During the American imperialist war of aggression, hundreds of thousands of American troops were stationed in Vietnam and surrounding countries, raining endless death and destruction on the people. Exactly 6 years before the Liberation of Saigon, April 30, 1969, saw 543,482 American troops stationed in Vietnam. 76% of these men were from working class/poor neighborhoods  and rural areas, and 14.1% of those enlisted men killed were members of the Black oppressed nationality. In the Vietnam War of American aggression,  black soldiers made up a disproportionate number of those assigned to the deadliest jobs, and also suffered a disproportionate number of disciplinary infractions that sent them to military prison and subsequent dishonorable discharge. Reactionary white officers, who were all too happy to get over to Vietnam so they could take direct part in the mass slaughter of innocent civilians in their own country, who they saw as racially inferior, brutalized, maltreated, and abused black enlisted men heavily, when they weren’t too busy raping, stealing from, and killing innocent civilians. The imperialist and unjust nature of this war, which was clear as day to many black, working class GIs, who had suffered brutally at the hands of the imperialist, white-supremacist system that now sent them to Vietnam and told them to kill another oppressed, imperialized people of color, along with the internal contradictions within the armed forces and in the United States, led to the development of a veritable black anti-imperialist and anti-war movement, both within the black soldiers in Vietnam and in the United States. Black soldiers, kidnapped and sent to Vietnam, forged links of solidarity with the Vietnamese masses, and learned from them. Essentially, the black troops agreed with Muhammad Ali, who saw his title stripped because he refused to go to the pig war. We didn’t have no quarrel with them Vietcong, and didn’t none ever call us niggers.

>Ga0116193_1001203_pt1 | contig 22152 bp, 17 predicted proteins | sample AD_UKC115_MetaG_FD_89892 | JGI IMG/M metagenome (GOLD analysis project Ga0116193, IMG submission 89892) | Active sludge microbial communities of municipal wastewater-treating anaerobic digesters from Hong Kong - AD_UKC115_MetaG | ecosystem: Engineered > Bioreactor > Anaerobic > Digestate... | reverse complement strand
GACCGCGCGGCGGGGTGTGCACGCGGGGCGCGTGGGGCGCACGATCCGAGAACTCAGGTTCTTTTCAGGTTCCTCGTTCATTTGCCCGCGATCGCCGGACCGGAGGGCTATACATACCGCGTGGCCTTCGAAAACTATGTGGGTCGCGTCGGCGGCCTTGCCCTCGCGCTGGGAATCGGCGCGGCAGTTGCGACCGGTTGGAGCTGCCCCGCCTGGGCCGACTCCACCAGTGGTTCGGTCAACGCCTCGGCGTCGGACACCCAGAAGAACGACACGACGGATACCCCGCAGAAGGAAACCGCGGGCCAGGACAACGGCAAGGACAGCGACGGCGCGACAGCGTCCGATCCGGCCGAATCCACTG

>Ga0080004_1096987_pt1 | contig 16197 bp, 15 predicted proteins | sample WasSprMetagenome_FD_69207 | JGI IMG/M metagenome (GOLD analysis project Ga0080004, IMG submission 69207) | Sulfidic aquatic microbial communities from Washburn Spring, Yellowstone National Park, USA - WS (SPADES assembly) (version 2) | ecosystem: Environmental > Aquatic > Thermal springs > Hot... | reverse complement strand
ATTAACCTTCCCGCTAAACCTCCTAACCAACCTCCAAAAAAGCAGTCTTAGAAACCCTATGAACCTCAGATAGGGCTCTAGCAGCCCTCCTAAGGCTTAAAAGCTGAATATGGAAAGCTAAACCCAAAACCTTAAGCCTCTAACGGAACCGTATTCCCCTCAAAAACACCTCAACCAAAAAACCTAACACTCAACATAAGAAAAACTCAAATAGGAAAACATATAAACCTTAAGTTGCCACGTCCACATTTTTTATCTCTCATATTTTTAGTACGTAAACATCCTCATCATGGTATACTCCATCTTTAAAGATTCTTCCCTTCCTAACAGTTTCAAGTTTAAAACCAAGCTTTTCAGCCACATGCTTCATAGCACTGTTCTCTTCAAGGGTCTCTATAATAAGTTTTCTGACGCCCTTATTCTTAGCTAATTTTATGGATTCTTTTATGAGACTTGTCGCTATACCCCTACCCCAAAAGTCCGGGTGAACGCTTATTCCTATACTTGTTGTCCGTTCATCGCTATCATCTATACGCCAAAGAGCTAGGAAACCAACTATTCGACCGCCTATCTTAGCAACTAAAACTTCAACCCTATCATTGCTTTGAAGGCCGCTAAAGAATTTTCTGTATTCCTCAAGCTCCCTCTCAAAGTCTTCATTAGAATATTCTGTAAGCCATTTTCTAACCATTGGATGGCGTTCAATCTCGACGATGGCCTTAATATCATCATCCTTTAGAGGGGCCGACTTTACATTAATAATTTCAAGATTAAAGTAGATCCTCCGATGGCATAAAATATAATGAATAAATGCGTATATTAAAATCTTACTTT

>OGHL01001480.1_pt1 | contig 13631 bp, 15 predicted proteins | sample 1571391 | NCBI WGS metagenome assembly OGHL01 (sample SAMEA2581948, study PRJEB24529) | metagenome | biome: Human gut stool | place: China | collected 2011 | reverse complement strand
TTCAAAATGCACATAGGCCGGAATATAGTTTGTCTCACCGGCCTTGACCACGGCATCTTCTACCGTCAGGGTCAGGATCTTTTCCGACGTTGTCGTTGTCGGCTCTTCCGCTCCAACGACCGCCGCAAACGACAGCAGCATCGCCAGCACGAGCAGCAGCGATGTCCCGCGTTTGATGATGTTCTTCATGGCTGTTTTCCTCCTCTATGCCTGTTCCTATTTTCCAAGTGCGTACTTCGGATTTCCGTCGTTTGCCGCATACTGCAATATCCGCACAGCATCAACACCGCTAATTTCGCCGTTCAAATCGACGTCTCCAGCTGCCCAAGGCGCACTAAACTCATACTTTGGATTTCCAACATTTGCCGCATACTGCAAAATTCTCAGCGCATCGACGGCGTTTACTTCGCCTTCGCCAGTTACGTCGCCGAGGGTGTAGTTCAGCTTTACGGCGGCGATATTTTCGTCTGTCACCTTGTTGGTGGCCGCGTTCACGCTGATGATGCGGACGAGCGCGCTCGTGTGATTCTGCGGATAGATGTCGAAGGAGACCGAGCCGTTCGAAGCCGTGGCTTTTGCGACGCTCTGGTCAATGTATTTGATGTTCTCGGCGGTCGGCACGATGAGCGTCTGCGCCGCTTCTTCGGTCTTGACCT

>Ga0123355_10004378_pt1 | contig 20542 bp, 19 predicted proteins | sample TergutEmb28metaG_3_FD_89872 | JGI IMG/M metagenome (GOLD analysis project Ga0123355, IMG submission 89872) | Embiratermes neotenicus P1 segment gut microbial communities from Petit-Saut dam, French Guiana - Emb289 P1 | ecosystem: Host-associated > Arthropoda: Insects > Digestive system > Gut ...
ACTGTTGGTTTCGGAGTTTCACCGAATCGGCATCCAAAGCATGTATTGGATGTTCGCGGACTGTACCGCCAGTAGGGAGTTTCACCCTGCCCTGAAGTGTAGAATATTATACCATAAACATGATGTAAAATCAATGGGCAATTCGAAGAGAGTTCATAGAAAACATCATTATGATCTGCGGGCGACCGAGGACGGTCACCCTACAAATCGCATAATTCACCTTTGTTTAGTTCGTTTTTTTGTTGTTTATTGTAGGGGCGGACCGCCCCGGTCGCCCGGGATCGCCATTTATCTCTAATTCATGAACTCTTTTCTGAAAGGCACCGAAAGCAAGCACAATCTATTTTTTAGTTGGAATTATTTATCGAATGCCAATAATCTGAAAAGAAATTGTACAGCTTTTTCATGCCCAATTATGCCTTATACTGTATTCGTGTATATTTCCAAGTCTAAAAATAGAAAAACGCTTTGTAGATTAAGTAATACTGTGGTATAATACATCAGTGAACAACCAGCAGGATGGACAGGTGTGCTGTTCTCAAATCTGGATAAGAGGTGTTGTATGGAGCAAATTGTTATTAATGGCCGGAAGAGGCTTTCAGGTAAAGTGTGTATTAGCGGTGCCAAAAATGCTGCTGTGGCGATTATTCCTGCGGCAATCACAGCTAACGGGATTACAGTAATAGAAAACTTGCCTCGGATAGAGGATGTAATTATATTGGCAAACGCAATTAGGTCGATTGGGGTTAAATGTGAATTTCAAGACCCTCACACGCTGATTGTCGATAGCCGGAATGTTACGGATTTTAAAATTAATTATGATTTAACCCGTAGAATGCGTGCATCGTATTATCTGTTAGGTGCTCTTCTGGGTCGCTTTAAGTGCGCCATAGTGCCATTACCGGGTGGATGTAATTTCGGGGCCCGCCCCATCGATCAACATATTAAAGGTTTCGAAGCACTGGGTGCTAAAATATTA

“Your real enemies are those who call you “niggers”. Your genuine struggle is on your native land. GO HOME NOW AND ALIVE!”

Accounts from black soldiers in Vietnam show the solidarity that existed with the Vietnamese masses.

“Anything blacks got from the Vietnamese, they would pay for. You hardly didn’t find a black cursing a Vietnamese. And a black would try to learn some of the words. And try to learn a few of their customs so they wouldn’t hurt them.” – Emmanuel J. Holloman, Specialist 5, Interpreter, 25th Infantry Division, U.S. Army.